"Long description for a commit message, but it needed some time to figure it out. It is still not perfect, needs some more work, and it doesn't work in all cases; but it allows to use newer chipsets in 11b mode restricted to 1 or to 2Mbit/s. 11a mode seems to work without problems so far."
"We, the MadWifi team, announce our decision to move away from the binary-only HAL and change the focus of our future development towards ath5k, a completely free (as in freedom) driver which will eventually become an integral part of the Linux kernel," Michael Renzmann posted to the MadWifi development mailing list. The decision comes during continued debate surrounding what is and what is not allowed by the BSD license, and with no official statement yet from the SFLC. Much of the debate was due to an attempt to release BSD licensed files under the GPL, visible for example in the ath5k_hw.c source file which is still labeled as available "under the terms of the GNU General Public License" in the latest version of the file checked into the source repository linked from the MadWifi project page. It appears that actual development of the ath5k driver has been moved to Linville's git tree, where the license is now purely BSD, though debate remains as to what's required to be able to add additional copyrights to source code as have been added to the reverse engineered HAL code originally written by Reyk Floeter. In an earlier confrontation with Atheros, the work done by Reyk was determined to be free of copyright infringement:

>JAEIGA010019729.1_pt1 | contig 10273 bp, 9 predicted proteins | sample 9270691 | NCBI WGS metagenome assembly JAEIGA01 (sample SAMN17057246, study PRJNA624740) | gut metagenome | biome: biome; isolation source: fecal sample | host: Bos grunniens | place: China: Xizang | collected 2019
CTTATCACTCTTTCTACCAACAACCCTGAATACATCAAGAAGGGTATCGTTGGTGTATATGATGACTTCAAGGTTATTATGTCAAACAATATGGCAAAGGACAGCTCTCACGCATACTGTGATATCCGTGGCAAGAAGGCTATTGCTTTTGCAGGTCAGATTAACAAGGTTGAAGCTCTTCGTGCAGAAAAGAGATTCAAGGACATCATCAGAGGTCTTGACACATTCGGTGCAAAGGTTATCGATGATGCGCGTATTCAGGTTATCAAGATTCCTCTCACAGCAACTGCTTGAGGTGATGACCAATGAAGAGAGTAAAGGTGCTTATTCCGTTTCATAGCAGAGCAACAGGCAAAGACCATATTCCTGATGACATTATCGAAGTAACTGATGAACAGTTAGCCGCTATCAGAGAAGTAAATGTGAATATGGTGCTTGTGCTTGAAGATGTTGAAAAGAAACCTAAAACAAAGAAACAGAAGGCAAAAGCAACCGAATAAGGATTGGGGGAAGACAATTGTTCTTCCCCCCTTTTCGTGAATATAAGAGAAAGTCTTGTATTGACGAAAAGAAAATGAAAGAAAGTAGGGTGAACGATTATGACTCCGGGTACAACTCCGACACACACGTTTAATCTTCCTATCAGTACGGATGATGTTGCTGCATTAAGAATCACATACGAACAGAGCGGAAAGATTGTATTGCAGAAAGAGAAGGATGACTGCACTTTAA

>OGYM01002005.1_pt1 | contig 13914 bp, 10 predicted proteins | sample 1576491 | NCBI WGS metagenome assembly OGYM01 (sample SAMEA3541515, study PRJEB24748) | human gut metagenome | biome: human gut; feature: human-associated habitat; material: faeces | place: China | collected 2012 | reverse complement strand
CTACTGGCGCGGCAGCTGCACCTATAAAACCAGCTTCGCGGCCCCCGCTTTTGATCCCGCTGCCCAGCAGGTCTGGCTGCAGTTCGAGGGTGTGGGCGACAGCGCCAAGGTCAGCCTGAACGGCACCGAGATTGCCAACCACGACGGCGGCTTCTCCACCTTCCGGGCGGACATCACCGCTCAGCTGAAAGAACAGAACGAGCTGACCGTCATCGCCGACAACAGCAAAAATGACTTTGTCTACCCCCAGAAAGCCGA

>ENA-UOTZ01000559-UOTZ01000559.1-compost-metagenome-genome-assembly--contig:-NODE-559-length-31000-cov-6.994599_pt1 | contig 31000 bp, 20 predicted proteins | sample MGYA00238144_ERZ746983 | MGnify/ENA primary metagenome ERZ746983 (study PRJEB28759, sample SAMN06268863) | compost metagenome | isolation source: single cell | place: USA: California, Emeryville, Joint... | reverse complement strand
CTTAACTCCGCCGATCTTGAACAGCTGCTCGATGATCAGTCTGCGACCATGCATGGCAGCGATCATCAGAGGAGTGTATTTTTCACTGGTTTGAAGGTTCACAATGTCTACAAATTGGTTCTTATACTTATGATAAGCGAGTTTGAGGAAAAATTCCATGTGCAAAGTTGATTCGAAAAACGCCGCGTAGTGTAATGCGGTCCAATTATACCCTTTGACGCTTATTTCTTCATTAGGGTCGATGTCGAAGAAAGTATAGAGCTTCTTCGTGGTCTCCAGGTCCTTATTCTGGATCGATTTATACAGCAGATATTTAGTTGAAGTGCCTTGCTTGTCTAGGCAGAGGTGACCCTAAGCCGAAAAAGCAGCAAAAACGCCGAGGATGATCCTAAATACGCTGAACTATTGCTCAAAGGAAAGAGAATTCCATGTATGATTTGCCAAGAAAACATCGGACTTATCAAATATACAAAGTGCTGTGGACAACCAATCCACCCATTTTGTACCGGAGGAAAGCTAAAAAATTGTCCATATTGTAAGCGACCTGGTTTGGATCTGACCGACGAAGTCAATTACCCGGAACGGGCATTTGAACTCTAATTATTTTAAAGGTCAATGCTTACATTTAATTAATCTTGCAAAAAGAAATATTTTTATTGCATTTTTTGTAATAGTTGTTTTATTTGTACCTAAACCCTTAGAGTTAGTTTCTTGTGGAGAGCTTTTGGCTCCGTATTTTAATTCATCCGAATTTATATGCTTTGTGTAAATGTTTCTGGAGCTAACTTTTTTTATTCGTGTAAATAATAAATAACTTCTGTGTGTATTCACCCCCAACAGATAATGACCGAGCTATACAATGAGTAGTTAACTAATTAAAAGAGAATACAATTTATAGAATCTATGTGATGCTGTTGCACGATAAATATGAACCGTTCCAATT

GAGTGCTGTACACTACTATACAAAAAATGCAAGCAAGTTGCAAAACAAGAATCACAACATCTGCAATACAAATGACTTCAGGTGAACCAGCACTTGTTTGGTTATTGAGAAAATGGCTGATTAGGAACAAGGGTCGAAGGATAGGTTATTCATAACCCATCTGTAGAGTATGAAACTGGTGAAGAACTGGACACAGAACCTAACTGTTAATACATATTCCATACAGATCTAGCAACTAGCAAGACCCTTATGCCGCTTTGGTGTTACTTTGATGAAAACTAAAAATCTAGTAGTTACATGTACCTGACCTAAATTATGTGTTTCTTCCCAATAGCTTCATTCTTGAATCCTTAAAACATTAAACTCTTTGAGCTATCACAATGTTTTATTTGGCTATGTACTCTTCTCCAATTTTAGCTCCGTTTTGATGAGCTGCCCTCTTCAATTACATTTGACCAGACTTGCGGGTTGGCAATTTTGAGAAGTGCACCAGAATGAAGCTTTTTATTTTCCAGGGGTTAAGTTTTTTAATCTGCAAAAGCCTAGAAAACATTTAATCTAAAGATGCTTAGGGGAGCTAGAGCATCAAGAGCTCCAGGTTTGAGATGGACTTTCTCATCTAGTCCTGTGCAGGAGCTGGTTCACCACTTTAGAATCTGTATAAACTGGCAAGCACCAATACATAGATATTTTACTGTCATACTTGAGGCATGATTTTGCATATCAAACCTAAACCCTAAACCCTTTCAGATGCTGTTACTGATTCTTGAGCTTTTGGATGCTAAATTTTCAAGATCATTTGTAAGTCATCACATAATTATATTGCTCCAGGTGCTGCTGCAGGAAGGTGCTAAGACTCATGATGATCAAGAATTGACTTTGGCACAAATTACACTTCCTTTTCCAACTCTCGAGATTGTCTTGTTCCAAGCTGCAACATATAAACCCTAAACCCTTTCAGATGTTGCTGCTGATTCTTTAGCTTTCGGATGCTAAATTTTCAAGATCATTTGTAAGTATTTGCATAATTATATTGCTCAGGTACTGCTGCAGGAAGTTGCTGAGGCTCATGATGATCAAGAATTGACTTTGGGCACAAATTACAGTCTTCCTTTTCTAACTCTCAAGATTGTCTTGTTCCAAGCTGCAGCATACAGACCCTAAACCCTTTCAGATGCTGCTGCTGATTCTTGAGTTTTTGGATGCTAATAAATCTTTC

"A driver for Atheros wireless cards is available in OpenBSD that talks directly to the hardware, based on reverse engineering efforts done by Reyk Floeter. Relevant parts of the driver have been ported to Linux by Nick Kossifidis to start OpenHAL, a free (as in freedom) replacement of the proprietary HAL. Claims that the OpenBSD driver (and thus also OpenHAL) contains stolen code slowed down the OpenHAL efforts but finally could be voided. The Software Freedom Law Center (SFLC), with the help of Atheros, performed a thorough code review and concluded "that OpenHAL does not infringe copyrights held by Atheros". In other words, the way is clear now for the inclusion of an OpenHAL-based driver into the Linux kernel."
"Reyk and I have decided to show something from the private handling of this Atheros copyright violation issue," OpenBSD creator Theo de Raadt began in a posting to the OpenBSD -misc mailing list referring to the recent relicensing of OpenBSD's BSD licensed Atheros driver under the GPL. He noted, "it has been like pulling teeth since (most) Linux wireless guys and the SFLC do not wish to admit fault. I think that the Linux wireless guys should really think hard about this problem, how they look, and the legal risks they place upon the future of their source code bodies." He stressed that the theory that BSD code can simply be relicensed to the GPL without making significant changes to the code is false, adding, "in their zeal to get the code under their own license, some of these Linux wireless developers have broken copyright law repeatedly. But to even get to the point where they broke copyright law, they had to bypass a whole series of ethical considerations too." Theo went on to explain: